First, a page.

Category archives for: Torn From The Headlines

Sweeping Changes For USAC After 1970 Season

CHIT-CHAT: Driver Don Brown chats with USAC’s Bill Smyth at the Wisconsin State Fairgrounds in 1970. (Chris Economaki Photo)

A milestone moment that forever changed American open-wheel racing took place on Sept. 14, 1970, when the United States Auto Club’s board of directors met in Indianapolis.

Torn From The Headlines – Dec. 15, 2010

NORTHERN STARS: The USAC National Championship Car field lines up at the New York State Fairgrounds mile oval in Syracuse, N.Y., on Sept. 9, 1961. (Chris Economaki Photo)

Purses paid to United States Auto Club sprint-car competitors during 1960 totaled $120,198, the most money paid in this division since 1956 when the total was $134,702. The average purse for the 21 races was $5,723.71, an all-time high. The average purse per mile was $219.34, second only to the championship division.

Langhorne Configuration Adapts To Changing Racing Culture

LARGE CROWD: A capacity crowd watches a modified feature at Pennsylvania’s Langhorne Speedway in 1967. (Chris Economaki Photo)

The racing landscape in the Eastern United States began to change, both literally and figuratively, just before Christmas in 1964.

Torn From The Headlines – Dec. 8, 2010

ON THE DIRT: Drivers power into the first turn at Pennsylvania’s Langhorne Speedway when the track had a dirt surface in 1961. (Chris Economaki Photo)

Dan Gurney, driving Frank and Phillip Arciero’s 2.5-liter Lotus Monte Carlo, took command on the 40th of 54 laps and went on to win the $10,000-plus Nassau Trophy Race Sunday that closed out the seventh annual International Bahamas Speed Weeks. Gurney completed the 243-mile distance without a pit stop.

Permatex Sponsorship Began Racing’s Tie To Corporations

ON THE HIGH BANKS: This shot was snapped during the 1965 Daytona 250, which became the Permatex 300 the following year. (NSSN Archives Photo)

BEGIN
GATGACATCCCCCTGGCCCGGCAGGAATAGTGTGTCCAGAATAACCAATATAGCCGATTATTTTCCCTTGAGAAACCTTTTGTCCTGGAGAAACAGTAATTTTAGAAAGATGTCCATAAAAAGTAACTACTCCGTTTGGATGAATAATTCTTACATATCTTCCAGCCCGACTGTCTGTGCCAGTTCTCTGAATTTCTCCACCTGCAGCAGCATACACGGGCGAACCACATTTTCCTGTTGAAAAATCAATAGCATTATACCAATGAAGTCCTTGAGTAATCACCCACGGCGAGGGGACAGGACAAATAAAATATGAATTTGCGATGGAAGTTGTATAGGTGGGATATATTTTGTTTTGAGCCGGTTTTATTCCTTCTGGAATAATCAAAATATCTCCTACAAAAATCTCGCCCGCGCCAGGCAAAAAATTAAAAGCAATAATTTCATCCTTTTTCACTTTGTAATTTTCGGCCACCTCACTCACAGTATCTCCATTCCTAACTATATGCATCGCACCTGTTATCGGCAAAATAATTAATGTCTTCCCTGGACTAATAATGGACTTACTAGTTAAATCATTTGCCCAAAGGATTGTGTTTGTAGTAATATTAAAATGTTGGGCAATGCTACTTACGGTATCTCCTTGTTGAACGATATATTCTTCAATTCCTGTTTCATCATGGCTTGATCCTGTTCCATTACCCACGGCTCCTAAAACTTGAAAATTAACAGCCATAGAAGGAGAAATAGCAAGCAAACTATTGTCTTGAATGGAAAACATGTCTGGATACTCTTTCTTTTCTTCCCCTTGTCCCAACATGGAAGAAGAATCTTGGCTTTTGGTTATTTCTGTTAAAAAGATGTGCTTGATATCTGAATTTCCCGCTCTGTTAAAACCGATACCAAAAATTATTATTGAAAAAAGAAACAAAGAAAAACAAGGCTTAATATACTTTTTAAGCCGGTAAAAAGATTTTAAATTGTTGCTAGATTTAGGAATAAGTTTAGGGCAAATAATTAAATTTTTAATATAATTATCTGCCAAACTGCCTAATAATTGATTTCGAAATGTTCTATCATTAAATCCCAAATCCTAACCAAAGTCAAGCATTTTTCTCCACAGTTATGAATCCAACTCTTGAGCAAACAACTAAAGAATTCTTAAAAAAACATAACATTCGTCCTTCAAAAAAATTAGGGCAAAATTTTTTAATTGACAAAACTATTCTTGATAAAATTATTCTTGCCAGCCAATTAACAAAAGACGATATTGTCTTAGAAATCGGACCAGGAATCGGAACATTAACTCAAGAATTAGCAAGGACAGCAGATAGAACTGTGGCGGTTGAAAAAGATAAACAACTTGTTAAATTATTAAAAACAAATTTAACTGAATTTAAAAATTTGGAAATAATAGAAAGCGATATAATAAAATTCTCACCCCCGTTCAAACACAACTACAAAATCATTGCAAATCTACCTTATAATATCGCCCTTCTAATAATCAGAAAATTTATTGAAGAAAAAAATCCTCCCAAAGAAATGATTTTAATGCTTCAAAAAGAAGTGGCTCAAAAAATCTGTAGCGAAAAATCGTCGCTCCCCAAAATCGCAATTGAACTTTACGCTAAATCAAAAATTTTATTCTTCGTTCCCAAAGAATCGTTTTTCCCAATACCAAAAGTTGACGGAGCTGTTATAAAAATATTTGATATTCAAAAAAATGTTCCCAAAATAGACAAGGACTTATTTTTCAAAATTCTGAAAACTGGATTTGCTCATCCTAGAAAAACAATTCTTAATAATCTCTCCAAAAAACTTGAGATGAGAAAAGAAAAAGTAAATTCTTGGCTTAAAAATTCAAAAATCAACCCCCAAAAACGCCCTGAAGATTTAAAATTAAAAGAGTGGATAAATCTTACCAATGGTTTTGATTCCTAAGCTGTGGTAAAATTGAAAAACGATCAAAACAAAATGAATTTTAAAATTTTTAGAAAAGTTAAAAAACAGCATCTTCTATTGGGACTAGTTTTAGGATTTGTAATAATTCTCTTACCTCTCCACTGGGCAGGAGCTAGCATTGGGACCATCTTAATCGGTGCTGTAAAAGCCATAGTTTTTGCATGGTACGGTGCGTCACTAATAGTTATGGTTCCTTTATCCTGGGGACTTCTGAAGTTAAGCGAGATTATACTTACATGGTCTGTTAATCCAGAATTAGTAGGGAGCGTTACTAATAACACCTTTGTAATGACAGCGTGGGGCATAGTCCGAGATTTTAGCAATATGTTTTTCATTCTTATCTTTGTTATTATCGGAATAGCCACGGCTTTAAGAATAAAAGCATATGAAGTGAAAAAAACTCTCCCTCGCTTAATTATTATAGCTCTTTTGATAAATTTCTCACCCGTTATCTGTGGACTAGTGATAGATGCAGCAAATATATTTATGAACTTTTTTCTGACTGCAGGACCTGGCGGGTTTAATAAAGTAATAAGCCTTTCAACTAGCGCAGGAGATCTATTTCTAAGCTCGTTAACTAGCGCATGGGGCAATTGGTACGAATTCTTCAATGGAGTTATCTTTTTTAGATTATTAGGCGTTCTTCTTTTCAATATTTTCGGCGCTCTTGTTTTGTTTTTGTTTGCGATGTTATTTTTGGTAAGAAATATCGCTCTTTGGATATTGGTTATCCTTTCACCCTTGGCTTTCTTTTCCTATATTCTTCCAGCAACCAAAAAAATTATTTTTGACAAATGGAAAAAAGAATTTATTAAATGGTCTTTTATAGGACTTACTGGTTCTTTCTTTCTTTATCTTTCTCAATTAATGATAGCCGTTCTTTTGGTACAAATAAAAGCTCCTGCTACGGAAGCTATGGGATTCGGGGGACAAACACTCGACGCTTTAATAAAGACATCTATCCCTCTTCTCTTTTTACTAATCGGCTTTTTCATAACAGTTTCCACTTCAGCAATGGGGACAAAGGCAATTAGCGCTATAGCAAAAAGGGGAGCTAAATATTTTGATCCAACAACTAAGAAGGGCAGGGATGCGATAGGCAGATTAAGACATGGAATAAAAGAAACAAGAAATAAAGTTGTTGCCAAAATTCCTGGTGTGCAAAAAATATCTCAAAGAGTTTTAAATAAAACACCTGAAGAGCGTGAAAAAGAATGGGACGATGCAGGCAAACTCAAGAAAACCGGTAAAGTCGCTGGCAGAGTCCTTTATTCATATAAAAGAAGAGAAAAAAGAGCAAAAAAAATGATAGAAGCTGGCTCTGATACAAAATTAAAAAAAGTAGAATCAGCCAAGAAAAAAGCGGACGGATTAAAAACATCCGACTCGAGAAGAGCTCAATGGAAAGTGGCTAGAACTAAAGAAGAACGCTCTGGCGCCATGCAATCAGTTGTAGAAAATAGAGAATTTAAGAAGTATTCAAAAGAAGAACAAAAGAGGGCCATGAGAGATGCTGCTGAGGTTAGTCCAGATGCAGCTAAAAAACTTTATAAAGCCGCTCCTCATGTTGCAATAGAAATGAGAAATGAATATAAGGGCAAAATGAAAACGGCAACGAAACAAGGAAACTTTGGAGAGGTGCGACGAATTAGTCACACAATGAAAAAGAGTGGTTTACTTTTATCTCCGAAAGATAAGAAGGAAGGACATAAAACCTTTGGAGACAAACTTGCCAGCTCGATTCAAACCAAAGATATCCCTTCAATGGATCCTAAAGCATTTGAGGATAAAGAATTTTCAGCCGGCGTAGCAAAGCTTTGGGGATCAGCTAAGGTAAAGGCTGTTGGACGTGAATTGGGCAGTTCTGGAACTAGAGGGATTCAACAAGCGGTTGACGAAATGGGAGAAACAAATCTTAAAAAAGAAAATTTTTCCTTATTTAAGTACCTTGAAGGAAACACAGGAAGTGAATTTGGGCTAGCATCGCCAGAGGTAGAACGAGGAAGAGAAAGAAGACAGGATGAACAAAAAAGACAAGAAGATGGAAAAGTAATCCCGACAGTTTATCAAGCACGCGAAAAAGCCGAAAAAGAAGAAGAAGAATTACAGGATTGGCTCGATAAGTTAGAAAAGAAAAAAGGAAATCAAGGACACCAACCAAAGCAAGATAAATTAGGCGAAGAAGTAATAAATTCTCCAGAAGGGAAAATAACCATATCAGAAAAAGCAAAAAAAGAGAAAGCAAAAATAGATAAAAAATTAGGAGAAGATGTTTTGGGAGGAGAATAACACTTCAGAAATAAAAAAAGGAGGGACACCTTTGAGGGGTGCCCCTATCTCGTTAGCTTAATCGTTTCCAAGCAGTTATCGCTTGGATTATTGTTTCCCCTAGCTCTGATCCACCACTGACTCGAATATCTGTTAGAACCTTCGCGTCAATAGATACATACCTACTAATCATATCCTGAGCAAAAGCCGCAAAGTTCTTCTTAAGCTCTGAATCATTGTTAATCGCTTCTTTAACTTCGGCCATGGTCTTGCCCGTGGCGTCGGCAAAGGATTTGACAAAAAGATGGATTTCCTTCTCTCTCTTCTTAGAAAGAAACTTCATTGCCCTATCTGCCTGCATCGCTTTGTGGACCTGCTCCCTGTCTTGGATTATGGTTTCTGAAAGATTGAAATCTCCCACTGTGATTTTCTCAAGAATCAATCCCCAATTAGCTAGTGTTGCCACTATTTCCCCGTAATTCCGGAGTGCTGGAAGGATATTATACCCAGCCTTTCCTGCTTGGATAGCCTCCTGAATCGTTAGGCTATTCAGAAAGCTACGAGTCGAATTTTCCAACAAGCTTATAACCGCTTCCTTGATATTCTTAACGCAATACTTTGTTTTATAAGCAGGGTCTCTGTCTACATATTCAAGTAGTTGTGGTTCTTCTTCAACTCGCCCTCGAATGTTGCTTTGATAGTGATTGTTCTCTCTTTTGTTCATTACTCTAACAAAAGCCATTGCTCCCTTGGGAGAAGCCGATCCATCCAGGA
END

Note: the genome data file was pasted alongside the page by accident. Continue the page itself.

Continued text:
A simple two-paragraph story on page two of the Nov. 3, 1965, issue of National Speed Sport News signaled a milestone moment in the fledgling relationship between corporate America and the sport of auto racing.

Torn From The Headlines – Dec. 1, 2010

FROM THE TOP: NASCAR Grand National cars circle Bristol (Tenn.) Motor Speedway during the first event held at the historic .533-mile oval on July 29, 1961. Jack Smith won the race, but not without relief from Johnny Allen. (Chris Economaki Photo)

Don Davis, the newly crowned California Racing Ass’n champion, dominated the 40-lap USAC sprint-car feature Sunday at the Rodeo Grounds in Clovis, Calif. It is believed to be the first time since the pre-war days of Jimmie Wilburn that an “outlaw” driver beat the big leaguers in his first time out.

Turkey Night Grand Prix Was Final Race At Ascot Park

ASCOT PARK: An aerial view of California’s Ascot Park as it appeared in the late 1980s. (NSSN Archives Photo)

Ascot Park, one of this country’s most famous short tracks, hosted its final race on Nov. 22, 1990, with Stan Fox, of Janesville, Wis., winning the 50th Turkey Night Grand Prix.

Torn From The Headlines – Nov. 24, 2010

CANADIAN CIRCLE: Indy cars fly down the frontstretch during the 1985 CART World Series event at the Sanair Superspeedway in Quebec. (Chris Economaki Photo)

A.J. Foyt, the hard-driving 25-year-old from Houston, Texas, claimed the U.S. Auto Club National Championship in grand style Sunday by winning the 11th annual Bobby Ball Memorial at the Arizona State Fairgrounds in Phoenix. Foyt started ninth, took the lead on lap 24 and cruised to victory on the rough track.

Stewart Wins Three USAC Titles In A Single Season

Stewart Wins Three USAC Titles In A Single Season

Tony Stewart, a 24-year-old racer from Columbus, Ind., made history in 1995 when he became the first driver to claim championships in each of USAC’s top three series in the same season.

Torn From The Headlines – Nov. 17, 2010

ON THE WALL: NASCAR Cup Series drivers Brett Bodine, Jim Sauter, Phil Parsons and Bobby Hillin, Jr. sit on the pit wall at Richmond (Va.) Int’l Raceway prior to the March 1989 event at the three-quarter-mile oval. (Chris Economaki Photo)

Robert “Red” Byron, NASCAR’s first driving champion in 1948, suffered a heart attack Nov. 11 and was found dead in his Chicago hotel room. A stock-car pioneer who won numerous races prior to World War II, Byron, 45, was managing the Scarab sports car team at the time of his death.

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